“Just being involved with people on every single level, there’s humanity in almost everybody at some basic level, and it’s a matter of being able to draw that out for the good of that person.”

How might technology be affecting the way students and clinicians are communicating with their patients, and what is the value of using direct communication?

Nancy Kirsch – JHR Interview – Part 5 from ECDS on Vimeo.

“We’re going to find out more about our patients from what they say to us… than any other type of way in which we can…disseminate information.” 

Question 6: Who is someone in your life who has helped shape the way you think about professionalism?

Nancy Kirsch – JHR Interview – Part 6 from ECDS on Vimeo.

“[M]y parents and my grandparents… I only actually knew one of my grandmothers…in particular. And she came to this country as an immigrant when she was about fourteen on her own. My parents wouldn’t even let me take a bus by myself, but she came across steerage…not speaking the language at all, and she…taught herself English, and…raised a family. And throughout her entire life she took in people that needed a place to live…and needed, you know, [care] and love and never asked for anything from anybody, ever.” 

About the Author(s)


Nancy R. Kirsch, PT, DPT, PhD, FAPTA

Nancy R. Kirsch, PT, DPT, PhD, FAPTA is currently the Vice Chairperson for Administration of the Rehabilitation and Movement Sciences Department and the Director of the Doctor of Physical Therapy Program at Rutgers, The State University of New Jersey. Additionally, Dr. Kirsch is a current member of the New Jersey Board of Physical Therapy Examiners and President of the Board of Directors of the Federation of State Boards of Physical Therapy. Dr. Kirsch’s commitment and service to the American Physical Therapy Association (APTA) is extensive, with her holding appointments as President and Chief Delegate of APTA’s New Jersey Chapter; as a member of APTA’s Ethics and Judicial Committee, and its Reference Committee; and serving on multiple task forces for ethics and clinical education. In 2006, Dr. Kirsch was awarded the APTA Lucy Blair Service Award; in 2014, she became a Catherine Worthingham Fellow. In 2017, Dr. Kirsch was awarded the Distinguished Professional Award from the New Jersey Chapter of APTA. Dr. Kirsch writes a monthly column titled “Ethics in Action” for the APTA publication, PT in Motion, and has recently published the textbook, Ethics in Physical Therapy: A Case Based Approach. Her interest in the Journal of Humanities in Rehabilitation developed from her work with students and clinicians in ethical decision making and the exploration of the factors that help to develop mature ethical reasoning in health care providers.  She is particularly interested in how practicing clinicians can remediate unethical behaviors and develop skills for ethical decision making that provides practical guidance using reflection and introspection.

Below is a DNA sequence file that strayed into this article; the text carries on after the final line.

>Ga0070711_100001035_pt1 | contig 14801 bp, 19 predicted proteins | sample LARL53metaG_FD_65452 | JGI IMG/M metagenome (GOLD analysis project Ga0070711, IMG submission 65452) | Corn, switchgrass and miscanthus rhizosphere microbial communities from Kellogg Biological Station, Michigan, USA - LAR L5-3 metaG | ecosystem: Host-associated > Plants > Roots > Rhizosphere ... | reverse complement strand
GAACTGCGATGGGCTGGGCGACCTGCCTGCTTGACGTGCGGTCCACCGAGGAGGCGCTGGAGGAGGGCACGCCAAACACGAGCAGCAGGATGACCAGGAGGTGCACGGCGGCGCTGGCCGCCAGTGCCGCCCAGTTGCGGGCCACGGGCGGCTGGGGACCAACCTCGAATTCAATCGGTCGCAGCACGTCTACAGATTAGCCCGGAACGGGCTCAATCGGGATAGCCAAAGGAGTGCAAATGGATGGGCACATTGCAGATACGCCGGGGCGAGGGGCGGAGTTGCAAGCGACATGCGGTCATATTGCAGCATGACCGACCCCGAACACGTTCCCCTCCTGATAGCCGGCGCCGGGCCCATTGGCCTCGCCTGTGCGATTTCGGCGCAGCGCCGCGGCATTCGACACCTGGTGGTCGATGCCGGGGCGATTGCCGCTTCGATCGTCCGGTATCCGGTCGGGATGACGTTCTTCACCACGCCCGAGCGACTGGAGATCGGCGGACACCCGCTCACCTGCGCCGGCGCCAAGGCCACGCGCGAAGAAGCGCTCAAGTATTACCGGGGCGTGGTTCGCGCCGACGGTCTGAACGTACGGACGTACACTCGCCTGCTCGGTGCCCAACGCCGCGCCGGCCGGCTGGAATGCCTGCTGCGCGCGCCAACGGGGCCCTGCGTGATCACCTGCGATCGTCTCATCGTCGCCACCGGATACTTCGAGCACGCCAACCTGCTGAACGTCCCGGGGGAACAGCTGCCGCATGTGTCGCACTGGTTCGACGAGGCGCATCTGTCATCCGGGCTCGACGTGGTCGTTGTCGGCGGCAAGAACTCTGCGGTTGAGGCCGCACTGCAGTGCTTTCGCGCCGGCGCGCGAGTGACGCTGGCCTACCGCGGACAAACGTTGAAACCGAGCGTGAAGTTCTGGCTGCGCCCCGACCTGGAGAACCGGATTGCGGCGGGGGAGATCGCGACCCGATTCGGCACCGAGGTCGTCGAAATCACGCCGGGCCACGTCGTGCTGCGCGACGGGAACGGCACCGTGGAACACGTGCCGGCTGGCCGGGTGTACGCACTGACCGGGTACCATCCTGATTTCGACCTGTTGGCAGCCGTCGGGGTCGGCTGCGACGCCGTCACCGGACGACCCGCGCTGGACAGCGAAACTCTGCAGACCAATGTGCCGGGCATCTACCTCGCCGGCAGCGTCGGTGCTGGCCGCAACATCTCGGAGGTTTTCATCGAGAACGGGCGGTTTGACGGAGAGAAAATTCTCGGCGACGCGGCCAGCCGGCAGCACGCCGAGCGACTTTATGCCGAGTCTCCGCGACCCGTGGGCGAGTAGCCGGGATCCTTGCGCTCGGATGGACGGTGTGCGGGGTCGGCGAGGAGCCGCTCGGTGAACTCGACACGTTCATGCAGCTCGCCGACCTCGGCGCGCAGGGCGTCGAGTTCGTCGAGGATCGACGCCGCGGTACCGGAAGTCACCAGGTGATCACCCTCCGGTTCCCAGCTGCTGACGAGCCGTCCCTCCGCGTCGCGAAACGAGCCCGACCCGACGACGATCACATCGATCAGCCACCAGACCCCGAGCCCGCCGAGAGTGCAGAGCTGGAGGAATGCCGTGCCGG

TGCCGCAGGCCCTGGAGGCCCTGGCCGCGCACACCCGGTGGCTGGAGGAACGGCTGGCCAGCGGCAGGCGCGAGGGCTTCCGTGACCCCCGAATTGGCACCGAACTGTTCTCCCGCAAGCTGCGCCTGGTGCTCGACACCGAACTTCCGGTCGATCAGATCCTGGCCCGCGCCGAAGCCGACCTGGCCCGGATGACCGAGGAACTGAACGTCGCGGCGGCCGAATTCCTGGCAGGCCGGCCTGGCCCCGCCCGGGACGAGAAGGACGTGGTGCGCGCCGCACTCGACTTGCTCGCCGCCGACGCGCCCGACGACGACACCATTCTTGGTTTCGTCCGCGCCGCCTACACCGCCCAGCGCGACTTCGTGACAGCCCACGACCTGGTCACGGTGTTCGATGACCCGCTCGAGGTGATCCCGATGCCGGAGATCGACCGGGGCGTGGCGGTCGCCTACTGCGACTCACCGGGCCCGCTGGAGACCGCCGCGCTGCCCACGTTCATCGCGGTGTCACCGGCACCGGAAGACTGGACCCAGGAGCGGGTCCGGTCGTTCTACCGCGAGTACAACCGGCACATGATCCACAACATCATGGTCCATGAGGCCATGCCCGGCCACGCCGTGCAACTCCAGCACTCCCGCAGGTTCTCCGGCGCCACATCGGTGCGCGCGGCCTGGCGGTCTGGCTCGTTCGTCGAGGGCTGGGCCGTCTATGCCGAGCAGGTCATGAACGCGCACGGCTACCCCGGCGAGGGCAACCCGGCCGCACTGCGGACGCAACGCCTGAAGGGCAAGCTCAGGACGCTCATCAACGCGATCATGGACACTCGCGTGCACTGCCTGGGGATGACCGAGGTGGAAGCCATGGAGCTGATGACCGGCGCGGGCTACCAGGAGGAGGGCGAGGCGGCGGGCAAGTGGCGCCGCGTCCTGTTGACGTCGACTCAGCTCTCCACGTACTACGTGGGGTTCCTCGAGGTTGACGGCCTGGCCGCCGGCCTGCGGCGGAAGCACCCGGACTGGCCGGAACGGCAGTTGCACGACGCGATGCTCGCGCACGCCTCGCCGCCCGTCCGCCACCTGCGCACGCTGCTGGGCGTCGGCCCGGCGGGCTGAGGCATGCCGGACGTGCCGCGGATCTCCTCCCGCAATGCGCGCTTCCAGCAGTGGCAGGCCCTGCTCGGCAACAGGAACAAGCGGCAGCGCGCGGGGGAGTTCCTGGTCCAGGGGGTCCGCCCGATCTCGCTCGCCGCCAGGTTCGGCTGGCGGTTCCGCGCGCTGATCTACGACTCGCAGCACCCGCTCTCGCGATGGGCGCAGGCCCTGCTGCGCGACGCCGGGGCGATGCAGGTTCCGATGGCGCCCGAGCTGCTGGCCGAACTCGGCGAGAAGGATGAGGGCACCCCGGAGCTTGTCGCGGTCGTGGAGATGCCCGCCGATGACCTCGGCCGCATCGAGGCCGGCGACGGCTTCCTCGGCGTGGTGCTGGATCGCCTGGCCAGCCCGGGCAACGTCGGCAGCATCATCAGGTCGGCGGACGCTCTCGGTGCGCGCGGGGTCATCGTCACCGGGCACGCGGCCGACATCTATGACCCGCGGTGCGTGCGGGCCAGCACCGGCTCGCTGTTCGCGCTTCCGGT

Melissa McCune, SPT

Melissa McCune is a third-year Doctor of Physical Therapy student at Emory University School of Medicine in Atlanta, Georgia. She also pursued her Master of Public Health degree at Rollins School of Public Health at Emory University during the 2018-2019 academic year. As a dual-degree student, Melissa wanted to gain a broader perspective on health and the meaning of disease and disability within our communities. Originally from Ohio, Melissa earned her Bachelor of Science in Applied Physiology at Wright State University in Dayton, OH. During her undergraduate career, she cultivated a passion for rehabilitation as she realized the capabilities of the human body to rebuild and recover. She’s continued to work and seek out opportunities at the cross-roads of science, art, and the humanities. She has served as an AmeriCorps State and National member where she saw the effectiveness of teaching STEM education through an art-focused lens and the effect it had on building up her students and fostering healthy relationships within her classes. Melissa is the recipient of the 2019 Frank S. Blanton Jr., MD Humanities in Rehabilitation Scholar award and is currently working as the Senior Digital Graduate Editorial Associate for the Journal of Humanities in Rehabilitation. By focusing on the power of human connection and our shared experiences, she hopes to provide a unique perspective and contribute in meaningful ways to the field of rehabilitation.